According to the principle of mutual recognition in EU criminal justice, judicial decisions taken in one member state should automatically be accepted and enforced across the Union. Mutual recognition presupposes mutual trust, suggesting that all member states share with the EU the same foundational values, including the rule of law, respect for human rights and that judicial decisions are the outcome of fair and independent processes. The EU’s legislative bodies have adopted a series of laws in the criminal justice area on the basis of mutual trust without leeway to opt out if doubts arise concerning the issuing member state’s respect for values common to the EU and its member states according to Art. 2 of the Treaty on European Union. Yet it has turned out that mutual trust was premature and unjustified: certain member states notoriously violate the dictates and most basic tenets of the rule of law, engage in systemic human rights violations and jeopardise judicial independence. Those executing states that adhere to EU values find themselves between a rock and a hard place: they either follow mutual recognition-based laws and thereby become responsible for the proliferation of rule of law problems and human rights abuses across the Union, or they disrespect EU secondary laws. This paper shows how the rigid insistence on mutual trust by the EU’s legislative institutions puts into jeopardy the operation of mutual recognition-based instruments, and also the whole body of EU law and values underlying EU integration. The paper argues that the values the EU shares with the member states and mutual recognition can and should mutually reinforce each other, and in that vein offers recommendations to overcome the challenges described.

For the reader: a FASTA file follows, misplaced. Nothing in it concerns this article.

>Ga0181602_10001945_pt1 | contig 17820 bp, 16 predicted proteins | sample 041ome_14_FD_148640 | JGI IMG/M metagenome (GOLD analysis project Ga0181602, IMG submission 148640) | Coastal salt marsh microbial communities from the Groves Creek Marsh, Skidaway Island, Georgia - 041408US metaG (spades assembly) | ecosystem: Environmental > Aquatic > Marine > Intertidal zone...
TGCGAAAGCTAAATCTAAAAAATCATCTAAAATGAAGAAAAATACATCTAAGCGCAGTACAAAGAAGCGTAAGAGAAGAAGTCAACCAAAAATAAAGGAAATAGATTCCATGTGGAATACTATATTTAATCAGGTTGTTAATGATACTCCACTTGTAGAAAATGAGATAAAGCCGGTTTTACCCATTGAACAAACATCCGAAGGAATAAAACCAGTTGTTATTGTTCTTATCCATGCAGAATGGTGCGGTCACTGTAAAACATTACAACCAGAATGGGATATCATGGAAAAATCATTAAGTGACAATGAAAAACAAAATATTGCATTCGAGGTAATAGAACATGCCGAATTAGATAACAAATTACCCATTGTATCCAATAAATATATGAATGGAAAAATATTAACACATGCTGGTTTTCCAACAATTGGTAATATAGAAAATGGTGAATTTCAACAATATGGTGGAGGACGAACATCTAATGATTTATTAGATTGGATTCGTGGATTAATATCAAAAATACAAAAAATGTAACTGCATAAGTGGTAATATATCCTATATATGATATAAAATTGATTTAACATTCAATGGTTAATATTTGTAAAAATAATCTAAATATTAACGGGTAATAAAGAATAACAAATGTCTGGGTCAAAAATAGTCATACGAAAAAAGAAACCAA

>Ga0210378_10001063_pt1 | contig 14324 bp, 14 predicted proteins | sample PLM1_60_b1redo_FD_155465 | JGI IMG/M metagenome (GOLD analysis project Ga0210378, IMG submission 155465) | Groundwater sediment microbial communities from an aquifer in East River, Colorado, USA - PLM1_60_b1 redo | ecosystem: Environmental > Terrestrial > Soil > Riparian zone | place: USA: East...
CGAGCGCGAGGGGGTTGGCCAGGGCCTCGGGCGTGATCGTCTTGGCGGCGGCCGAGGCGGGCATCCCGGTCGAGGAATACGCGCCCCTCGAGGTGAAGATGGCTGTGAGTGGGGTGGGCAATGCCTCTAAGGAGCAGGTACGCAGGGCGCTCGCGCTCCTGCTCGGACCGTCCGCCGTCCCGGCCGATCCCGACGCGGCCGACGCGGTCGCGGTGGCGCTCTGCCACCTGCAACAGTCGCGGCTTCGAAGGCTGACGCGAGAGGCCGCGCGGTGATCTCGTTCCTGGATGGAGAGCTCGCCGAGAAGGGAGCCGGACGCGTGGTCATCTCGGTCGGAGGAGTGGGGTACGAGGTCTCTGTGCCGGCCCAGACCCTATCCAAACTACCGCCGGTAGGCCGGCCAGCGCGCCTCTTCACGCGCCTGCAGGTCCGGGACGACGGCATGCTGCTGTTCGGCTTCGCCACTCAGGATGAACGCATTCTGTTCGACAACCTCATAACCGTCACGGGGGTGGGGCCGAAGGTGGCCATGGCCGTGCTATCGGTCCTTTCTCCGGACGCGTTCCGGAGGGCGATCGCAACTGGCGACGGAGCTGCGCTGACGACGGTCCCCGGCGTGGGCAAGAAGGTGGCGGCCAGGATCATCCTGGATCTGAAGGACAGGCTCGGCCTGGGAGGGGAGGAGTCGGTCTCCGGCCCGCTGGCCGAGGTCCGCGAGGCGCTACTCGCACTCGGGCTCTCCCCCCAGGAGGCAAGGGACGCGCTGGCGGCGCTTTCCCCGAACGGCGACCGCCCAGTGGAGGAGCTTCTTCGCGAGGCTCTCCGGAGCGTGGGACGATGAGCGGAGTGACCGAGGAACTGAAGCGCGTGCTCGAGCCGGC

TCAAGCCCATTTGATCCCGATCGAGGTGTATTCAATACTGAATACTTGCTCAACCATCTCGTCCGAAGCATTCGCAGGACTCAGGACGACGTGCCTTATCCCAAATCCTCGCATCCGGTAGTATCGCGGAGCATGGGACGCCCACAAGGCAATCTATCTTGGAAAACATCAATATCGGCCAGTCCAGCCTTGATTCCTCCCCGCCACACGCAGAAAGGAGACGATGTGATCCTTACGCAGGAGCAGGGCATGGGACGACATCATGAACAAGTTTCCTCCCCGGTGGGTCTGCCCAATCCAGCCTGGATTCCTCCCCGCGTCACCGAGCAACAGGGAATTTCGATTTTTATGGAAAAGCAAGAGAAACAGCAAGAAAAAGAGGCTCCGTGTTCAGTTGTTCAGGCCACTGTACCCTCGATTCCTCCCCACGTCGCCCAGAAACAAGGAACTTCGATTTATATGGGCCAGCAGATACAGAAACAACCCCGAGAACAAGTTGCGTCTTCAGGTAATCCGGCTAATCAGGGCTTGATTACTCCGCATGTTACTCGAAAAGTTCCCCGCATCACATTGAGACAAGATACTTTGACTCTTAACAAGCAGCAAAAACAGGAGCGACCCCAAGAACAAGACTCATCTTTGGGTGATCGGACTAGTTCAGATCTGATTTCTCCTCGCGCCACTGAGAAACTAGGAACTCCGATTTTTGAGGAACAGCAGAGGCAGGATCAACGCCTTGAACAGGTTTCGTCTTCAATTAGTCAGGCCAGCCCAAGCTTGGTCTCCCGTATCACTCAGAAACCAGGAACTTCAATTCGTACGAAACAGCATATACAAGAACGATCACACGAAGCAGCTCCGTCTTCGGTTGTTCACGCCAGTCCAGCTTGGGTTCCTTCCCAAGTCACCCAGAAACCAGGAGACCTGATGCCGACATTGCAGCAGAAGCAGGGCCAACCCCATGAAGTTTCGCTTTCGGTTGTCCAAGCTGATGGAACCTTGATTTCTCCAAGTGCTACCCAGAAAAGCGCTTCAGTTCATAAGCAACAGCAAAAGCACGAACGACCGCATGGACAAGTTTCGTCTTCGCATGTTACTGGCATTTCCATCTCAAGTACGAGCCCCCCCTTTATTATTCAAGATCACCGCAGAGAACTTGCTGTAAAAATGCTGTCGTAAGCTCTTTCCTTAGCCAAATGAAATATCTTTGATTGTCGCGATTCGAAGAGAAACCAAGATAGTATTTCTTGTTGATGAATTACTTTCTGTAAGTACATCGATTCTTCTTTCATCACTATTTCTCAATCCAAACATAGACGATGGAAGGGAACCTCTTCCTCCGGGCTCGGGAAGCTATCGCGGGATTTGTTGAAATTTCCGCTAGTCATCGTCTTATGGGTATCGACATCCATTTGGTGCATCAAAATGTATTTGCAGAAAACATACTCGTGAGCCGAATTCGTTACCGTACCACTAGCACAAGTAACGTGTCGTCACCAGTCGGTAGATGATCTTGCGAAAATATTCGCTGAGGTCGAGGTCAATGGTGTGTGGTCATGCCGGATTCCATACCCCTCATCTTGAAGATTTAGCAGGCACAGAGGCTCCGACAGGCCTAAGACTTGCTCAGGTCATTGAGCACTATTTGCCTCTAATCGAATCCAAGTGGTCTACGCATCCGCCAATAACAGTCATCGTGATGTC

This publication has been carried out within the framework of the ENGAGE Fellowship Programme, with the support of the Open Society Initiative for Europe (OSIFE). It is a tailor-made Programme that connects academic, civil society and think tank actors from Central and Eastern European and the Western Balkans with EU-level policy debates. It consists of a one-year programme providing a set of trainings, study visits, public events and a policy brief writing exercise. The ENGAGE Fellowship takes a rule of law approach to the policy domains of rights, security and economics.
Petra Bárd is a CEPS ENGAGE Fellowship Holder; Associate Professor, Eötvös Loránd University, Budapest; Visiting Faculty, Central European University (CEU), Budapest; and Visiting Professor, Goethe University, Frankfurt.